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  Tort Reform - Legal News


The International Criminal Court on Friday awarded symbolic reparations of $250 each to nearly 300 people who lost relatives, property or livestock or suffered psychological harm in a deadly attack on a Congolese village in 2003.

Judges also awarded collective reparations in the form of projects covering "housing, support for income-generating activities, education and psychological support" for victims.

The award followed the conviction in 2014 of Germain Katanga for crimes committed in the attack on Bogoro in the Ituri region of Congo in which some 200 people were shot or hacked to death.

Such reparation orders are a key part of the court's mandate to not only bring to justice perpetrators of atrocities but also to ensure that their victims are compensated.

Furaha Kiza, who lives in Bogoro, said the compensation allotted to victims amounted to very little.

"I lost my parents and our home because of Germain Katanga's militias," he said. "I live with a foster family now. I would like the ICC to review the amounts so that we feel more relieved."

The court estimated the "extent of the physical, material and psychological harm suffered by the victims" amounted to more than $3.7 million and said Katanga was responsible for $1 million. But it added that he is considered "indigent" and unlikely to be able to pay.



The NHL's motion to dismiss a class-action lawsuit brought by former players over concussion-related injuries was largely rejected Wednesday by a federal judge, allowing the claims to move forward.

The plaintiffs have been seeking unspecified financial damages and medical monitoring for neurological disorders. They've argued the league had the knowledge and resources to better prevent head trauma, failed to properly warn players of such risks and promoted violent play that led to their injuries.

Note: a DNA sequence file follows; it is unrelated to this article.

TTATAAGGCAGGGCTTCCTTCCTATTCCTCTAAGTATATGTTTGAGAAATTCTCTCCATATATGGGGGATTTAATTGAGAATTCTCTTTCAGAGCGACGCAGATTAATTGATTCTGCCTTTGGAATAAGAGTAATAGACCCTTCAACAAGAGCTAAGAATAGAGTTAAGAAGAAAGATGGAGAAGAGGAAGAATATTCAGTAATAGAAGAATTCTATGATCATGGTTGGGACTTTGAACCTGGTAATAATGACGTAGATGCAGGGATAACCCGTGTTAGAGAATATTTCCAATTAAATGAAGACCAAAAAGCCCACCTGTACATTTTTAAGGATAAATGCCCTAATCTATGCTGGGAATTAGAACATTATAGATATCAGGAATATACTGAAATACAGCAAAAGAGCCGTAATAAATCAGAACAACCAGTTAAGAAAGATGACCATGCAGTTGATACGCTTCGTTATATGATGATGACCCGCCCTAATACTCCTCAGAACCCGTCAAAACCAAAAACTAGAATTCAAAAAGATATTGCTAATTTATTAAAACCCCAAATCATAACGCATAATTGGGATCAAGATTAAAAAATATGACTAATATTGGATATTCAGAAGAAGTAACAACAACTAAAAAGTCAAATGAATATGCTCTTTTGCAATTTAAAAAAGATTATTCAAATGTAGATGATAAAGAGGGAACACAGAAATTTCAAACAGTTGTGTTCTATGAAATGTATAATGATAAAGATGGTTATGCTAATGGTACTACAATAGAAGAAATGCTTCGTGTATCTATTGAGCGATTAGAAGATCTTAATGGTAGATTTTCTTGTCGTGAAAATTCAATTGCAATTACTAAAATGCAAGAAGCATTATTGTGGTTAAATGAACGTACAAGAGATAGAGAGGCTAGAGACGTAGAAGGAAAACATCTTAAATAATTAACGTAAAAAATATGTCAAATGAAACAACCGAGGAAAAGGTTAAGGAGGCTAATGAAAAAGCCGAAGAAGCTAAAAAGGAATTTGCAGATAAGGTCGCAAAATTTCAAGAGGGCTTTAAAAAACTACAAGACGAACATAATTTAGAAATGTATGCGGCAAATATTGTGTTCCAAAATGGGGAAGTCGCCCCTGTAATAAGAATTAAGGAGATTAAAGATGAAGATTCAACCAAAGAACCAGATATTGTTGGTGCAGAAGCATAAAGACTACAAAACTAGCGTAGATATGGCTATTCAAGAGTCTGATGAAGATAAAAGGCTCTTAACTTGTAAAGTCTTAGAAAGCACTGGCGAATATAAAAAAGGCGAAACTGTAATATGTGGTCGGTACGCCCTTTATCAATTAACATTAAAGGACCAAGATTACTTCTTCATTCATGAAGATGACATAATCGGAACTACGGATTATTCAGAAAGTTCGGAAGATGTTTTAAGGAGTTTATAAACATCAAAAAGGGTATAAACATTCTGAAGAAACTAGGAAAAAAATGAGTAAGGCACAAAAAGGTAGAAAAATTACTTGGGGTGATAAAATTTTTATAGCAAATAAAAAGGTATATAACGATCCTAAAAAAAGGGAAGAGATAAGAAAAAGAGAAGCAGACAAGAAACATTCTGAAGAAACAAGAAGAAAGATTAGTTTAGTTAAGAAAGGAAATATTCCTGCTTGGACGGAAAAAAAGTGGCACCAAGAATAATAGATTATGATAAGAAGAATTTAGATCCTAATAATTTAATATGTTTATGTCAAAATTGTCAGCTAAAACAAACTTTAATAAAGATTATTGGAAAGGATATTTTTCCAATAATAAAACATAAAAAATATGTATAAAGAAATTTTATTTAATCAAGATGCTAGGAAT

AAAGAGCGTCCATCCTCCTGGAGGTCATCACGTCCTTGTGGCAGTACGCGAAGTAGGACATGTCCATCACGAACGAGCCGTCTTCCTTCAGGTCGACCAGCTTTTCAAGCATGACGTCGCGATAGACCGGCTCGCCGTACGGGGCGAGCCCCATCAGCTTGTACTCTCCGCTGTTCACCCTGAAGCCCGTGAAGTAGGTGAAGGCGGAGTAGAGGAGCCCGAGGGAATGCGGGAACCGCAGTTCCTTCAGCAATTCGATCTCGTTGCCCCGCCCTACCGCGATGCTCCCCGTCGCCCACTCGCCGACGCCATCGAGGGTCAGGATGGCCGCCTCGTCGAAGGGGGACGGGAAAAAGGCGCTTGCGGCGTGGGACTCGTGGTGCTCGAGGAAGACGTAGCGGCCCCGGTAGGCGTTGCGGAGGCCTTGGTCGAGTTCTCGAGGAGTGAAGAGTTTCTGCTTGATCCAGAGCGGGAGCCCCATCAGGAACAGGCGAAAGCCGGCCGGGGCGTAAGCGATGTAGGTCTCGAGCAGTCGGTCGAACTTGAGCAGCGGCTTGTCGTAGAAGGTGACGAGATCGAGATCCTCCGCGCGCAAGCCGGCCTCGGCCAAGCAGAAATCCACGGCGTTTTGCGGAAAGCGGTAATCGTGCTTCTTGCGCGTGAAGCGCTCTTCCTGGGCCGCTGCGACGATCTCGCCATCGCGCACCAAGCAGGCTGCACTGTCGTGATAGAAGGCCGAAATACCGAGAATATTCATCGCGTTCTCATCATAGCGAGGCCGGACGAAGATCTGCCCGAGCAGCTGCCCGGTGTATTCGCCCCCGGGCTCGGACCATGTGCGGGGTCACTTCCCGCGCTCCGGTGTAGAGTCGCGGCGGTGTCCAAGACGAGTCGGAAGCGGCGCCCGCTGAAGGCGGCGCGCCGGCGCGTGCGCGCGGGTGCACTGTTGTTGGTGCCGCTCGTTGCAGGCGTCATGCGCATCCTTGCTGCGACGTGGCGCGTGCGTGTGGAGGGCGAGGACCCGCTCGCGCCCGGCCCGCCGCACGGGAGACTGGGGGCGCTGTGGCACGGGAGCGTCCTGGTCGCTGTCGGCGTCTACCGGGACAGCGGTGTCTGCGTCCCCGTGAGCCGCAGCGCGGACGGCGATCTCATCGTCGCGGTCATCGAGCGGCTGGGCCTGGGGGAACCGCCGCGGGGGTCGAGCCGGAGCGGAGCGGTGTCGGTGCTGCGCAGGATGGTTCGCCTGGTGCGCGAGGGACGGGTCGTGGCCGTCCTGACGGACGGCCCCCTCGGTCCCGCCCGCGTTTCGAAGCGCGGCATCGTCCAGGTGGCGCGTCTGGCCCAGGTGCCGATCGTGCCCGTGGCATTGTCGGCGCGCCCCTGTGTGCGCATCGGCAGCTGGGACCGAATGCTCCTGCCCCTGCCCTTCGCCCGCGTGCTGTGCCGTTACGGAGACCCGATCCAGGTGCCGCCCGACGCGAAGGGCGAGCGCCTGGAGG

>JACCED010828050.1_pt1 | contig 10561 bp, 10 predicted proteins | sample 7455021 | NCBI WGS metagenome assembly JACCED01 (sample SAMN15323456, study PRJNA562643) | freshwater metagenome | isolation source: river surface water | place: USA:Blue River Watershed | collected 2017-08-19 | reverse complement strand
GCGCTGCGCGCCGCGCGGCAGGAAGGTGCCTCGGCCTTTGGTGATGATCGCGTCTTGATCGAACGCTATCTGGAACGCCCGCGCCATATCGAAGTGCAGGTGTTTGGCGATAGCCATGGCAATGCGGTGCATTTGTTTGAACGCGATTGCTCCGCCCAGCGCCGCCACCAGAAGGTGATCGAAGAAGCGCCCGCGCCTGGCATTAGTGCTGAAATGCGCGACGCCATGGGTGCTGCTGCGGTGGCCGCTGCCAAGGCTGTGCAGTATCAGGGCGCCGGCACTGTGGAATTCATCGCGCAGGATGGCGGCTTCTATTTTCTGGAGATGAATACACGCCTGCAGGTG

U.S. District Judge Susan Richard Nelson wrote in her order that the former players "adequately alleged that the NHL negligently or fraudulently omitted information on an ongoing basis."

Attorneys for the NHL have pointed to a pair of primary grounds for dismissal of the lawsuit: pre-emption and statute of limitations. The gist is that the league's collective bargaining agreement with the players should pre-empt the claim, subjecting the dispute to the National Labor Relations Board, and that a tort claim such as this cannot be made past the six-year window for raising them.

Nelson declined to address one of the NHL's arguments but dismissed the others, in her 33-page ruling.


Trial lawyers armed with anti-corporate lawsuits are still a threat despite recent courtroom victories for business, writes a prominent legal commentator.

Recent courtroom results like the U.S. Supreme Court's decision to bounce a punitive-damages case against Philip Morris have spurred optimism in boardrooms and business schools. BusinessWeek recently celebrated with a "How business trounced the trial lawyers" cover.

Yet despite the hubris, class action lawsuits targeting business are still alive and kicking across the country, warned Walter Olson in an editorial in yesterday's Chicago Tribune.

Olson edits the legal blogs Overlawyered.com and PointOfLaw.com and is a senior fellow at the Manhattan Institute.

He points out that in Louisiana and Mississippi, damage caused by Hurricane Katrina has sparked a feeding frenzy amongst some citizens and their lawyers. The New Orleans municipal government alone recently claimed $77 billion in losses caused by levee breaks.

Nor can tobacco companies in some states afford to breathe easier, as it were. California and Massachusetts recently made it simpler to bring tobacco-addiction suits while Louisiana left part of a huge punitive damages award stand, Olson pointed out.

States like Texas and Alabama have recently seen a sharp decline in lawsuits, Olson conceded, particularly out-of-state asbestos filings. But the effect has been similar to squeezing a balloon - the suits have popped up again in unreformed states like Illinois.

He warns business that, despite contrary media reports, nightmare class action suits are still kicking. "To call this a high-water mark is going to require more evidence than we've seen so far," he concluded.


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